Higher Minimum Wage Poses Good and Bad Effects - FOX 42: Omaha News, Sports and Weather; kptm.com |

Higher Minimum Wage Poses Good and Bad Effects

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By: Leah Uko

luko@kptm.com

OMAHA (KPTM) – Currently the median income for a fast food worker is $15,080 a year, which is below the poverty line for a family of four. President Obama is pushing to raise the federal minimum wage to $9 an hour—a raise that can have both bad and good effects.

Jared Gibbs, who works at McDonald's and gets paid a little more than minimum wage, said he'd accept the raise, but knows that inflation will follow.

"Yeah if he raised minimum wage to $9 it might make it a little easier for a little while, but in the long run we really have to consider, like, how it's going to effect the economy as a whole," Gibbs said.

Gibbs lives in a house with roommates and pays around $360 a month for rent. He said his cell phone bill is $100 a month. The 23-year-old said he'd like to save up for a car, but can't right now because he is on a strict budget.

"Minimum wage it's not fun, but everyone's got to start somewhere."

He said he plans to go to school and study business administration so he considers his job as good practice.

Not everyone had an optimistic attitude.

Marisa Mickow, 19, said she wanted to go back to school, but couldn't keep up with the cost. She said she'd get a higher paying job if she could.

"Not having much education outside of high school it is difficult to get higher paying jobs," Mickow continued. "So I have to have a minimum wage right now so I can make money to go to school to get a higher paying job."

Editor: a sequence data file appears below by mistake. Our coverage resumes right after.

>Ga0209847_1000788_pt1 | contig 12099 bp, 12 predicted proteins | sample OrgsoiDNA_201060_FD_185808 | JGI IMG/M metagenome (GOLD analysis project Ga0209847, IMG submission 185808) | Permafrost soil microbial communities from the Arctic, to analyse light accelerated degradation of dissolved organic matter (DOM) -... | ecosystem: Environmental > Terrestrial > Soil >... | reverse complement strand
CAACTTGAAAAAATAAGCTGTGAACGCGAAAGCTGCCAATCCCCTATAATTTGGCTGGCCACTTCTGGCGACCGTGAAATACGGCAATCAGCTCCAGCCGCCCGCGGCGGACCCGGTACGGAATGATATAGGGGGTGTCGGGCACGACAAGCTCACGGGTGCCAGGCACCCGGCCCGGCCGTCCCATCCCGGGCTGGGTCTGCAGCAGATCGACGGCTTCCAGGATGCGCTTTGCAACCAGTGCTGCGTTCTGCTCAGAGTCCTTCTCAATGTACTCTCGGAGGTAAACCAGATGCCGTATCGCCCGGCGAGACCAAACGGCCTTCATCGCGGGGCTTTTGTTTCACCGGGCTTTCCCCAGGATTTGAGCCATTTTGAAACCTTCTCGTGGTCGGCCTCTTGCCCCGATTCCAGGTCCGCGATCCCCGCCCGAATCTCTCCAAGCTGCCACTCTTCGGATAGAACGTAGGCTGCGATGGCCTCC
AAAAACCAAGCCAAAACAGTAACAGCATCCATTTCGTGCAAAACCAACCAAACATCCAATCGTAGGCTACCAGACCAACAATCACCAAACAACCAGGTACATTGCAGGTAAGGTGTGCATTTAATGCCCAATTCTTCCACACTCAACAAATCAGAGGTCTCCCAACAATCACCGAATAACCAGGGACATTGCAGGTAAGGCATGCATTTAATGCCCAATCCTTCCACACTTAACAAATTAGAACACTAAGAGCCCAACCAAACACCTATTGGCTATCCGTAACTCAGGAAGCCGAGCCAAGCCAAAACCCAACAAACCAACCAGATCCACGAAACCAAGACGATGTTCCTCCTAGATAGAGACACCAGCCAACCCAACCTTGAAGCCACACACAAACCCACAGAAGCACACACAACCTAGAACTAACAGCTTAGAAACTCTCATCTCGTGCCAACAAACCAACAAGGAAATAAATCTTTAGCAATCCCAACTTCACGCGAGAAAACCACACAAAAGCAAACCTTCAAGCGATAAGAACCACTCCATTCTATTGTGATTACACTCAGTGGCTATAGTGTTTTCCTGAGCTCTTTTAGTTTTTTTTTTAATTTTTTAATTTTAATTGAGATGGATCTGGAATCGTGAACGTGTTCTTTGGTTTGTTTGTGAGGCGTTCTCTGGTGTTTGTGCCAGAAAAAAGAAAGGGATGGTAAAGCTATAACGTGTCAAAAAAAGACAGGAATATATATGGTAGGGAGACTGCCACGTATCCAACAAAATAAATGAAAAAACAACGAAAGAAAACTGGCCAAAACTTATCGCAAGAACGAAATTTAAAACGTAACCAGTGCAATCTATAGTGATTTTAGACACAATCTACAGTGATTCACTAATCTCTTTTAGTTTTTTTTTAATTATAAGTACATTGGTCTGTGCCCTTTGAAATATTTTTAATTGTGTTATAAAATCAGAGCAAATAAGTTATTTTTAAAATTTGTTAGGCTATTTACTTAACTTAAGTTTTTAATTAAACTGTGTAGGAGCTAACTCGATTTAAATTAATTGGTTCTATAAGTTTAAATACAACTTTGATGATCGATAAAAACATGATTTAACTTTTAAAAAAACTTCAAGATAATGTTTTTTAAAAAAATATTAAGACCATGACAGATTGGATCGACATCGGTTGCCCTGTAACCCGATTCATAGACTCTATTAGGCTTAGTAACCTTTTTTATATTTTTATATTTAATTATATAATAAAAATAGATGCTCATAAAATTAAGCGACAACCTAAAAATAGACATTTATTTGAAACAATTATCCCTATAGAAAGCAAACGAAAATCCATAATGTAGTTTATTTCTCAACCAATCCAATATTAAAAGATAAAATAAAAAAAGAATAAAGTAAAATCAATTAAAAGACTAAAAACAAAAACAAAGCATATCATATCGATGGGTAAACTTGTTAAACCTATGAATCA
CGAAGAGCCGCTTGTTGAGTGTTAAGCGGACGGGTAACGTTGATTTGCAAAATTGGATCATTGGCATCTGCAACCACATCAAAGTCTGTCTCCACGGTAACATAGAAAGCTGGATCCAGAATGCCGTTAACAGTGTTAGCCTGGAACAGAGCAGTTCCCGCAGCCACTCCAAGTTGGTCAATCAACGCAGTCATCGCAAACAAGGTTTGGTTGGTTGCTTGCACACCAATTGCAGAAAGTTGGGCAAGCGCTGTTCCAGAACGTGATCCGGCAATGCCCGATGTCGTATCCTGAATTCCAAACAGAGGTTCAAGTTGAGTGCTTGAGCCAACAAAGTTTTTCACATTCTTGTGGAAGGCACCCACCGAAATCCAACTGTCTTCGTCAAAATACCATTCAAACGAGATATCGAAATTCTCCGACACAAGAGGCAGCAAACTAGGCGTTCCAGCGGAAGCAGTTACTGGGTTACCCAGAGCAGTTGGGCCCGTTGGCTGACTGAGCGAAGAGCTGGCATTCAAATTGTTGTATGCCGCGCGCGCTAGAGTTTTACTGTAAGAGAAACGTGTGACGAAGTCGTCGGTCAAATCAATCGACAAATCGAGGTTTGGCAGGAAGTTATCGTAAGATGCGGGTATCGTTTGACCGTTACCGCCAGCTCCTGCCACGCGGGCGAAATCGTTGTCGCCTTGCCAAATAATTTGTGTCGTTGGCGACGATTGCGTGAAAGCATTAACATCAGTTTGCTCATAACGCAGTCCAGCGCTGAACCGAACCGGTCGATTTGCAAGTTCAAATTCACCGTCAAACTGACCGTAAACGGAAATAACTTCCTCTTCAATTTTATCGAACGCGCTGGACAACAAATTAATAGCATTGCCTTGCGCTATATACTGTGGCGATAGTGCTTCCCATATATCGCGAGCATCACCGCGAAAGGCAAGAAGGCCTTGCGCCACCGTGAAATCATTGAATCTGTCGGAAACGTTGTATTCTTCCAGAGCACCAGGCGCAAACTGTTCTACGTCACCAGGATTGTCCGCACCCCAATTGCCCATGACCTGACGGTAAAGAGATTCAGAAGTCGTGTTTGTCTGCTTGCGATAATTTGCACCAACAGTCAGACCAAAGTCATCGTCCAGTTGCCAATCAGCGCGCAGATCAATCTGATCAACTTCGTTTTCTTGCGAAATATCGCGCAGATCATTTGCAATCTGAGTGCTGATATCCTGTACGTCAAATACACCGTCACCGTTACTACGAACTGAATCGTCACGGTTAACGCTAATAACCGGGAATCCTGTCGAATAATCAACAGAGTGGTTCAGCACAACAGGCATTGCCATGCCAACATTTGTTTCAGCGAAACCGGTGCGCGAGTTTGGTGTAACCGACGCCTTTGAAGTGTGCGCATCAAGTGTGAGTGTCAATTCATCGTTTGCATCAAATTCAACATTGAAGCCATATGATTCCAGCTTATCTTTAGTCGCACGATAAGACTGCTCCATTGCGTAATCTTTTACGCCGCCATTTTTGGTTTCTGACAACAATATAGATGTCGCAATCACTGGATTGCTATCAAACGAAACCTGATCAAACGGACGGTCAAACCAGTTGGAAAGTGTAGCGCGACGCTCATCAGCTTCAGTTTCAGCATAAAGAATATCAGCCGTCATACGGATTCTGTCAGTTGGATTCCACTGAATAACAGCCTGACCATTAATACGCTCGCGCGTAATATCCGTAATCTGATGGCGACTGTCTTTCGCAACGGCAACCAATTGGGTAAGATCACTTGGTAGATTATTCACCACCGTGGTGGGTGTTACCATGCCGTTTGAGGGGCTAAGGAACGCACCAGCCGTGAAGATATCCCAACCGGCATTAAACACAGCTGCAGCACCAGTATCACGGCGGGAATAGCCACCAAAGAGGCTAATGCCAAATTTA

Currently the federal minimum wage is $7.25. An individual working 40 hours a week at that rate would make $15,080. The government considers anyone making less than $11,490 a year to be in poverty. A single parent who supports two children would still be considered poor if the person made less than $19,350 a year because at $9 an hour, 40 hours a week for 52 weeks, that person would only make $18,720 a year before taxes.

Owner of Chicago Dawg House, Kelly Keagan said he felt bad for minimum wage employees struggling to make ends meet, but the responsibility to help them out should not be put solely on the employer.

"I can't be held for people's decisions. This is not a—this is not a destination job," Keagan said.

Keagan said majority of his 14 employees are paid a little more than minimum wage. But if the wage went up to $9, he'd have to lay some of them off and raise his food prices to stay afloat.

He feared this would result in his business closing.

"I wonder how they think I'm going to cover that as an employer."

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